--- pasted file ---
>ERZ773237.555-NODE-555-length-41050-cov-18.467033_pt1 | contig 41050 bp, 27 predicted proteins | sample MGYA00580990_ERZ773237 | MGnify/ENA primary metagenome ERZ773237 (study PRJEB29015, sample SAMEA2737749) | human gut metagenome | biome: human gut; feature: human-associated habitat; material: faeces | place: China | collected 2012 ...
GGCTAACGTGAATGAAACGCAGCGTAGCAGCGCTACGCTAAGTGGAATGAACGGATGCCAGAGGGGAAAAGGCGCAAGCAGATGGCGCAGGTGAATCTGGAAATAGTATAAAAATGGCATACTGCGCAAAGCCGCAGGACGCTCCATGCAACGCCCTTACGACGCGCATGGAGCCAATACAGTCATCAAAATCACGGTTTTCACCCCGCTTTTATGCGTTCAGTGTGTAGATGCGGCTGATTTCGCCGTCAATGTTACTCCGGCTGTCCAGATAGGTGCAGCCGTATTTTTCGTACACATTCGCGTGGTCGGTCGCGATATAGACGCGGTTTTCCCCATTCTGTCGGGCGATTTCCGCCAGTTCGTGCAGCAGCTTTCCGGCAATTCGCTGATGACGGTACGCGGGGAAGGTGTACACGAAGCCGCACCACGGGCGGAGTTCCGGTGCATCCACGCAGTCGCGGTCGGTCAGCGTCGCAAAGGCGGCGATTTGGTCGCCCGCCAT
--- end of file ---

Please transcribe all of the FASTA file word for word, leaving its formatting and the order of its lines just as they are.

>ERZ773237.555-NODE-555-length-41050-cov-18.467033_pt1 | contig 41050 bp, 27 predicted proteins | sample MGYA00580990_ERZ773237 | MGnify/ENA primary metagenome ERZ773237 (study PRJEB29015, sample SAMEA2737749) | human gut metagenome | biome: human gut; feature: human-associated habitat; material: faeces | place: China | collected 2012 ...
GGCTAACGTGAATGAAACGCAGCGTAGCAGCGCTACGCTAAGTGGAATGAACGGATGCCAGAGGGGAAAAGGCGCAAGCAGATGGCGCAGGTGAATCTGGAAATAGTATAAAAATGGCATACTGCGCAAAGCCGCAGGACGCTCCATGCAACGCCCTTACGACGCGCATGGAGCCAATACAGTCATCAAAATCACGGTTTTCACCCCGCTTTTATGCGTTCAGTGTGTAGATGCGGCTGATTTCGCCGTCAATGTTACTCCGGCTGTCCAGATAGGTGCAGCCGTATTTTTCGTACACATTCGCGTGGTCGGTCGCGATATAGACGCGGTTTTCCCCATTCTGTCGGGCGATTTCCGCCAGTTCGTGCAGCAGCTTTCCGGCAATTCGCTGATGACGGTACGCGGGGAAGGTGTACACGAAGCCGCACCACGGGCGGAGTTCCGGTGCATCCACGCAGTCGCGGTCGGTCAGCGTCGCAAAGGCGGCGATTTGGTCGCCCGCCAT